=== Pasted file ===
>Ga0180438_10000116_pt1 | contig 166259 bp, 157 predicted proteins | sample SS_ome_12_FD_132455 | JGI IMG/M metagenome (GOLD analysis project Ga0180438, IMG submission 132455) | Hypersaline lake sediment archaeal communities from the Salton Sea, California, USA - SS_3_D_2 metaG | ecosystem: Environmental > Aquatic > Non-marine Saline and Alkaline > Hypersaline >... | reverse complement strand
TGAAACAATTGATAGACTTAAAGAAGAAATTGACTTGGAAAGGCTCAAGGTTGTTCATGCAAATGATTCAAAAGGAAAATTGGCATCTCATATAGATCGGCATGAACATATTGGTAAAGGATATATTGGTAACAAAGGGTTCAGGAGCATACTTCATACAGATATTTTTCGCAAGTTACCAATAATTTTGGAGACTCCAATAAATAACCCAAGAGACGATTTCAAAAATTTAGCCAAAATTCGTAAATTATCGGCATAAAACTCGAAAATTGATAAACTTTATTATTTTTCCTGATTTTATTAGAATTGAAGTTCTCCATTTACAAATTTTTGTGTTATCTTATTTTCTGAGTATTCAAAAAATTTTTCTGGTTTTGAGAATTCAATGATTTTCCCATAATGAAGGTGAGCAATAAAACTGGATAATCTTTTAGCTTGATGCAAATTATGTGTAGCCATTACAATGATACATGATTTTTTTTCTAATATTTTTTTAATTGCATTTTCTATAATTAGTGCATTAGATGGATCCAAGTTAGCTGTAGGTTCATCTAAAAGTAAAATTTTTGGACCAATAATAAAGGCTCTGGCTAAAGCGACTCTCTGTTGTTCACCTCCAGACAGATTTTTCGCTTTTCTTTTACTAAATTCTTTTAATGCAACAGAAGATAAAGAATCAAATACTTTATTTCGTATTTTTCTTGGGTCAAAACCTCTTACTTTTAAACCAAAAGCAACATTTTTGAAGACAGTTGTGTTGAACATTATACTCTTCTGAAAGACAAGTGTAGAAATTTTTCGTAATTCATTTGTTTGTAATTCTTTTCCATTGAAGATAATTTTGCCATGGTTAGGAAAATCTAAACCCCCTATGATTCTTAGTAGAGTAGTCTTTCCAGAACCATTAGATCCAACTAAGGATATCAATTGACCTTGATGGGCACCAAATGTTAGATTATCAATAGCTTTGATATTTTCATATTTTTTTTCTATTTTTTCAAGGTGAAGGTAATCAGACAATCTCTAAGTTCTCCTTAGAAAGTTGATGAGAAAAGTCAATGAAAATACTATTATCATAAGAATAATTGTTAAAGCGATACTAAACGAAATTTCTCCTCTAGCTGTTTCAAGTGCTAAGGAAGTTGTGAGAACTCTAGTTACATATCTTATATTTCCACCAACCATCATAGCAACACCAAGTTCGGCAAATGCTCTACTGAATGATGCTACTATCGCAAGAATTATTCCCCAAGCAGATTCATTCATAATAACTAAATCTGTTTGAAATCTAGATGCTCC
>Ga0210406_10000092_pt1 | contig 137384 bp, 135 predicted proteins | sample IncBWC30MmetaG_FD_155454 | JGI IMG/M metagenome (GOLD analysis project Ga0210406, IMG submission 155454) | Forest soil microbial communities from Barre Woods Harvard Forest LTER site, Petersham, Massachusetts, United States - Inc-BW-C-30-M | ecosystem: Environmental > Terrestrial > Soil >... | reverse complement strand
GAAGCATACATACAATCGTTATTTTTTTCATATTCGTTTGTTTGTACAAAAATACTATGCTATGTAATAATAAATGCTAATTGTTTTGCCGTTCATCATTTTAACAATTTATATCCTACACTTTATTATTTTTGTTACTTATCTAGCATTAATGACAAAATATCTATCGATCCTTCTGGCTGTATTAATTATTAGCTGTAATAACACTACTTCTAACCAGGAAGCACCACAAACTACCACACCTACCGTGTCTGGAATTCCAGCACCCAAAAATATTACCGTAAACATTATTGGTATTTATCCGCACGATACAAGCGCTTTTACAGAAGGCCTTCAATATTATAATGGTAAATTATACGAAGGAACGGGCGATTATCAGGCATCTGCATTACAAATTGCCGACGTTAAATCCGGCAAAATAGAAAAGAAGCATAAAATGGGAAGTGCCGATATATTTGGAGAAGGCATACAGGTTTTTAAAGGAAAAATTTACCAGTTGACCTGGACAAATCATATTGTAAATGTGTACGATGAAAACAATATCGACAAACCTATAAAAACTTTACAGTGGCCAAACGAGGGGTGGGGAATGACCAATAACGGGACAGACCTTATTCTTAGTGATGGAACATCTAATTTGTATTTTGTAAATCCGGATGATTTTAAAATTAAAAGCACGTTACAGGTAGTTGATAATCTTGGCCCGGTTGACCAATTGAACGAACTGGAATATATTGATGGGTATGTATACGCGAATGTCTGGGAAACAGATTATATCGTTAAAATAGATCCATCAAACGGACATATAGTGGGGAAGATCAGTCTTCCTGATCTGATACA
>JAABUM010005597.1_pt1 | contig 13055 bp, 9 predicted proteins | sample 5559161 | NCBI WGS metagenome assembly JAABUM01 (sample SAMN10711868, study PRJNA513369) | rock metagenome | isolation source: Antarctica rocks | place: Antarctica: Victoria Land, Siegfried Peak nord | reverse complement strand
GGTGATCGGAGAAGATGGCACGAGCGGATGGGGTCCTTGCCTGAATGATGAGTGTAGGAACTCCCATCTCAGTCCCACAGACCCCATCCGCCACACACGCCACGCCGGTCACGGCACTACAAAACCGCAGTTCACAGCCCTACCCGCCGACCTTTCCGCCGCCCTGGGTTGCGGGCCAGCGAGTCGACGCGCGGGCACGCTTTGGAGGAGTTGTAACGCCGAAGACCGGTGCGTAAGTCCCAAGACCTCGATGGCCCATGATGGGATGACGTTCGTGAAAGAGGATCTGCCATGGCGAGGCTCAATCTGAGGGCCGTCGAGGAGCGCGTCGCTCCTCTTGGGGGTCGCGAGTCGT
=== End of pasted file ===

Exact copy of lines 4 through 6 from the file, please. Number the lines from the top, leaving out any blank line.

GAAGCATACATACAATCGTTATTTTTTTCATATTCGTTTGTTTGTACAAAAATACTATGCTATGTAATAATAAATGCTAATTGTTTTGCCGTTCATCATTTTAACAATTTATATCCTACACTTTATTATTTTTGTTACTTATCTAGCATTAATGACAAAATATCTATCGATCCTTCTGGCTGTATTAATTATTAGCTGTAATAACACTACTTCTAACCAGGAAGCACCACAAACTACCACACCTACCGTGTCTGGAATTCCAGCACCCAAAAATATTACCGTAAACATTATTGGTATTTATCCGCACGATACAAGCGCTTTTACAGAAGGCCTTCAATATTATAATGGTAAATTATACGAAGGAACGGGCGATTATCAGGCATCTGCATTACAAATTGCCGACGTTAAATCCGGCAAAATAGAAAAGAAGCATAAAATGGGAAGTGCCGATATATTTGGAGAAGGCATACAGGTTTTTAAAGGAAAAATTTACCAGTTGACCTGGACAAATCATATTGTAAATGTGTACGATGAAAACAATATCGACAAACCTATAAAAACTTTACAGTGGCCAAACGAGGGGTGGGGAATGACCAATAACGGGACAGACCTTATTCTTAGTGATGGAACATCTAATTTGTATTTTGTAAATCCGGATGATTTTAAAATTAAAAGCACGTTACAGGTAGTTGATAATCTTGGCCCGGTTGACCAATTGAACGAACTGGAATATATTGATGGGTATGTATACGCGAATGTCTGGGAAACAGATTATATCGTTAAAATAGATCCATCAAACGGACATATAGTGGGGAAGATCAGTCTTCCTGATCTGATACA
>JAABUM010005597.1_pt1 | contig 13055 bp, 9 predicted proteins | sample 5559161 | NCBI WGS metagenome assembly JAABUM01 (sample SAMN10711868, study PRJNA513369) | rock metagenome | isolation source: Antarctica rocks | place: Antarctica: Victoria Land, Siegfried Peak nord | reverse complement strand
GGTGATCGGAGAAGATGGCACGAGCGGATGGGGTCCTTGCCTGAATGATGAGTGTAGGAACTCCCATCTCAGTCCCACAGACCCCATCCGCCACACACGCCACGCCGGTCACGGCACTACAAAACCGCAGTTCACAGCCCTACCCGCCGACCTTTCCGCCGCCCTGGGTTGCGGGCCAGCGAGTCGACGCGCGGGCACGCTTTGGAGGAGTTGTAACGCCGAAGACCGGTGCGTAAGTCCCAAGACCTCGATGGCCCATGATGGGATGACGTTCGTGAAAGAGGATCTGCCATGGCGAGGCTCAATCTGAGGGCCGTCGAGGAGCGCGTCGCTCCTCTTGGGGGTCGCGAGTCGT